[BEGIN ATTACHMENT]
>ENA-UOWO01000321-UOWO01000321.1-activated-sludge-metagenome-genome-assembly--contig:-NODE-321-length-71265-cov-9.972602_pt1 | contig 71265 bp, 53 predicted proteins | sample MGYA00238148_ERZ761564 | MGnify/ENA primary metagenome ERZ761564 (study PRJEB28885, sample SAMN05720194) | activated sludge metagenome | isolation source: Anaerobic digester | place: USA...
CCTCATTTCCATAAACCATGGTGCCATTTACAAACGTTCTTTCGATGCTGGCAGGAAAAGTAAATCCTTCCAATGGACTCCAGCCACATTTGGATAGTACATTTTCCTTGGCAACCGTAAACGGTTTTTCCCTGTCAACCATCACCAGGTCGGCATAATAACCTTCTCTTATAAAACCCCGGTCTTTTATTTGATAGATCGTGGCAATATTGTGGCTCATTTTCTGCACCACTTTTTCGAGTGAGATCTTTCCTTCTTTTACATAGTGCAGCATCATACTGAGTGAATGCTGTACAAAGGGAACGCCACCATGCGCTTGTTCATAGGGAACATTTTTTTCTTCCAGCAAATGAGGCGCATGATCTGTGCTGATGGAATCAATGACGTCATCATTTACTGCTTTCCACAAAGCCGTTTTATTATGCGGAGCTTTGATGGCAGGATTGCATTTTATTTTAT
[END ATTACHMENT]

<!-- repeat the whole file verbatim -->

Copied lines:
>ENA-UOWO01000321-UOWO01000321.1-activated-sludge-metagenome-genome-assembly--contig:-NODE-321-length-71265-cov-9.972602_pt1 | contig 71265 bp, 53 predicted proteins | sample MGYA00238148_ERZ761564 | MGnify/ENA primary metagenome ERZ761564 (study PRJEB28885, sample SAMN05720194) | activated sludge metagenome | isolation source: Anaerobic digester | place: USA...
CCTCATTTCCATAAACCATGGTGCCATTTACAAACGTTCTTTCGATGCTGGCAGGAAAAGTAAATCCTTCCAATGGACTCCAGCCACATTTGGATAGTACATTTTCCTTGGCAACCGTAAACGGTTTTTCCCTGTCAACCATCACCAGGTCGGCATAATAACCTTCTCTTATAAAACCCCGGTCTTTTATTTGATAGATCGTGGCAATATTGTGGCTCATTTTCTGCACCACTTTTTCGAGTGAGATCTTTCCTTCTTTTACATAGTGCAGCATCATACTGAGTGAATGCTGTACAAAGGGAACGCCACCATGCGCTTGTTCATAGGGAACATTTTTTTCTTCCAGCAAATGAGGCGCATGATCTGTGCTGATGGAATCAATGACGTCATCATTTACTGCTTTCCACAAAGCCGTTTTATTATGCGGAGCTTTGATGGCAGGATTGCATTTTATTTTAT